HOME  |  NEWS  |  BLOGS  |  MESSAGES  |  FEATURES  |  VIDEOS  |  WEBINARS  |  INDUSTRIES  |  FOCUS ON FUNDAMENTALS
  |  REGISTER  |  LOGIN  |  HELP
Blogs
Blog
Slideshow: Evolution of the Robotic Canadarm
10/16/2012

Image 1 of 11      Next >

The NGC Large Canadarm is a 15m robotic arm that fits inside a minivan when its segments are telescoped together. Although its reach is as long as Canadarm2's, it is lighter and folds up more compactly to fit on future, smaller spacecraft. It will be used on Earth as a testbed to simulate arm deployment during tasks such as capturing and docking spacecraft for refueling.   (Source: NASA)
The NGC Large Canadarm is a 15m robotic arm that fits inside a minivan when its segments are telescoped together. Although its reach is as long as Canadarm2's, it is lighter and folds up more compactly to fit on future, smaller spacecraft. It will be used on Earth as a testbed to simulate arm deployment during tasks such as capturing and docking spacecraft for refueling.
(Source: NASA)

Image 1 of 11      Next >

Return to Article

View Comments: Newest First|Oldest First|Threaded View
<<  <  Page 3/3
Ann R. Thryft
User Rank
Blogger
Re: Memories
Ann R. Thryft   10/16/2012 11:57:29 AM
NO RATINGS
Lou, thanks for telling us that you worked on one of these projects. I know what you mean about consolidation in aerospace companies. BTW, was the "MacDonald" in MDA from the old MacD-D?

Ann R. Thryft
User Rank
Blogger
Re: The Weight Factor
Ann R. Thryft   10/16/2012 11:54:59 AM
NO RATINGS
Jenn, Lou is right--the arms are designed to work in zero-G environments, and are too heavy to do any lifting in Earth's 1G.  "Lightweight" refers to the new NG Small Canadarm, the one that will do repairing and refueling of satellites in space.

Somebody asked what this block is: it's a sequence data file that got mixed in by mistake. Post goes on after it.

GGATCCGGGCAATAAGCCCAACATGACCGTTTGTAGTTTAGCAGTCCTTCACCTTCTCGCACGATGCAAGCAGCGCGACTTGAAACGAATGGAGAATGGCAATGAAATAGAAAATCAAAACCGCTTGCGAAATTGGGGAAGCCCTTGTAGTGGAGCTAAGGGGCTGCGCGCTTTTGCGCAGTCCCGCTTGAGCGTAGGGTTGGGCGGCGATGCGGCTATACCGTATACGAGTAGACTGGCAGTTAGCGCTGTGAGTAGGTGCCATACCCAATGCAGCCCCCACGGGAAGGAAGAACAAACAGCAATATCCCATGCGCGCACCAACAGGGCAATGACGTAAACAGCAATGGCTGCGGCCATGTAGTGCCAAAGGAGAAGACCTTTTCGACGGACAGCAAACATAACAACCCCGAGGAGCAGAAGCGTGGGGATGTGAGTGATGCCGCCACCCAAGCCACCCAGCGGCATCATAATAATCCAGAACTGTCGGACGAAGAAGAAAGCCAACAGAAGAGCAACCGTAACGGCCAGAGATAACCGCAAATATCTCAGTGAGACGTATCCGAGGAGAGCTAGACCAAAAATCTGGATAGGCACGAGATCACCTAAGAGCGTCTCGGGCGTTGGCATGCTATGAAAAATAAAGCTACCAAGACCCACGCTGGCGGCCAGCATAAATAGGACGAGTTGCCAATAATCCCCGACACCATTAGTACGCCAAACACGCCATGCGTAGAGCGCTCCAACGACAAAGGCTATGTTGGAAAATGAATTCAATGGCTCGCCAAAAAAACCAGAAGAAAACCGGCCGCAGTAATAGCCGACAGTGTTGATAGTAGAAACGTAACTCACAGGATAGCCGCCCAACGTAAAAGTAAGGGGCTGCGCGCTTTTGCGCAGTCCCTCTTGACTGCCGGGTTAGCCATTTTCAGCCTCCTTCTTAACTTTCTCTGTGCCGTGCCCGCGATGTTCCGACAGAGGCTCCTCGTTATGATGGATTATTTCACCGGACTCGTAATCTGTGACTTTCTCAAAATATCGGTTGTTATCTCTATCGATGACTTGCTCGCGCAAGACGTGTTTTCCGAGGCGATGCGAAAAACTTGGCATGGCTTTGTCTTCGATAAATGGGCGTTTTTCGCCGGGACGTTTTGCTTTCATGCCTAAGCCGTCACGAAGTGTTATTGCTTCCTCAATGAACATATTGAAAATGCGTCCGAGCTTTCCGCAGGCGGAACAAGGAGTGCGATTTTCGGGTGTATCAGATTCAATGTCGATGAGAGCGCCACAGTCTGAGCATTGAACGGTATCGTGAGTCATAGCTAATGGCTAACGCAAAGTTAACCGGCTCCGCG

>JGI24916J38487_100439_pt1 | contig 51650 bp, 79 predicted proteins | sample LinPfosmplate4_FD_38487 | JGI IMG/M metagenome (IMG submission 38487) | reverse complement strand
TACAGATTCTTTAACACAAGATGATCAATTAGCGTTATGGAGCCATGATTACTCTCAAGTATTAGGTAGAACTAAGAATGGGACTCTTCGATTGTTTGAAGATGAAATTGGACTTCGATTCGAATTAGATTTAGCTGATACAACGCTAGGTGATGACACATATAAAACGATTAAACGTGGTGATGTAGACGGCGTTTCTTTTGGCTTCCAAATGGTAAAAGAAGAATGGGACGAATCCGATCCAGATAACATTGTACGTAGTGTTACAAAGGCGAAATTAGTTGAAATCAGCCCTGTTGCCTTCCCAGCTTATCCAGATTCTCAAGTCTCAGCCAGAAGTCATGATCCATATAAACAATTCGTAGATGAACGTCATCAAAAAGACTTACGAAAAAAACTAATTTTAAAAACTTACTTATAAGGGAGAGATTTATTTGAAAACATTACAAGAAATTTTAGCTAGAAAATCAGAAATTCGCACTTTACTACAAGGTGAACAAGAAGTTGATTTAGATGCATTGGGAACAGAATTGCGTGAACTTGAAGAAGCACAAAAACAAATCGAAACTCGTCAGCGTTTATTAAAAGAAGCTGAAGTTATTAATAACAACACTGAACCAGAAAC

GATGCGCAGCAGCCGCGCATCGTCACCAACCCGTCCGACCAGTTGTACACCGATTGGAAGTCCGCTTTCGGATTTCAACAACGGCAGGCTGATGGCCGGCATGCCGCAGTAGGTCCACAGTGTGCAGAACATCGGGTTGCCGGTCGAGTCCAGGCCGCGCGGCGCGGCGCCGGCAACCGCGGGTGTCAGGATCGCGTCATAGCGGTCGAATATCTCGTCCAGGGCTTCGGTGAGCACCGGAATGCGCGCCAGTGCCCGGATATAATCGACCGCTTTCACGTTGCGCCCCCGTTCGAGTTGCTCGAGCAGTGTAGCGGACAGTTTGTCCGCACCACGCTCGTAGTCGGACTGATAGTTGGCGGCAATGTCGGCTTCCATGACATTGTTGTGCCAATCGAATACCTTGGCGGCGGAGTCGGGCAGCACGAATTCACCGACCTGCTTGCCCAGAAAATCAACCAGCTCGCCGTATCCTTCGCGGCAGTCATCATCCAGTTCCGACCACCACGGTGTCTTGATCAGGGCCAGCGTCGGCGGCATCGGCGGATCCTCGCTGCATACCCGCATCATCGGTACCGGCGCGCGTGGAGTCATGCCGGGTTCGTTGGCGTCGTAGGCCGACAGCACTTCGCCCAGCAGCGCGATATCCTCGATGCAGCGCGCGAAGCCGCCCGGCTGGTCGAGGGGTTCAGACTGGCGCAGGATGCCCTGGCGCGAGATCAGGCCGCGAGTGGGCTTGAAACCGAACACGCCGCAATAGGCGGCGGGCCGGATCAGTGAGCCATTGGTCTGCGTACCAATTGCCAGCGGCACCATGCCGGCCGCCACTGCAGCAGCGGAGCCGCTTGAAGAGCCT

Ann R. Thryft
User Rank
Blogger
Re: Size and scale pretty incredible
Ann R. Thryft   10/16/2012 11:54:05 AM
NO RATINGS
Beth, while checking out the latest, NG Canadarm, I was looking at all the cool historical space photos. Then I started reading the caption data and realized that Canadarm, in one form or another, had been part of so many key historical events in space. That's how the idea for this slideshow was born.

naperlou
User Rank
Blogger
Memories
naperlou   10/16/2012 11:39:19 AM
NO RATINGS
Ann, this slide show brings back lots of memories.  One of my last aerospace projects was working on the Canadarm2.  I was with a company involved with supporting the software used to control the arm.  I was at their plant and got to touch one of the shuttle arms while it was being refurbished on the ground.  That was back in 1992, by the way. 

On thing that was interesting is the genesis of the companies involved.  I was doing a project for Spar Aerospace.  MacDonald, Dettwiler and Associates Ltd. was a subcontractor we also worked with.  Now Spar is part of MacDonald, Dettwiler and Associates Ltd.  It is funny how the consolidation in the industry happens.

naperlou
User Rank
Blogger
Re: The Weight Factor
naperlou   10/16/2012 11:31:25 AM
NO RATINGS
Jennifer, the mass is specified as 1,800 Kg.  As mentioned, the arm on the ground cannot lift itself.  It is designed to operated in space only. 

TJ McDermott
User Rank
Blogger
End Effector
TJ McDermott   10/16/2012 10:24:00 AM
NO RATINGS
 

Ann, The end effector used to grab hardware and spacecraft is not what normally comes to mind when one thinks of "robotic" arms (a typical mechanical gripper).  Do you kno how the 3-wire snare used on all of the Canadarms came to be the standard for US space operations?

TJ McDermott
User Rank
Blogger
Testing on Earth for work in space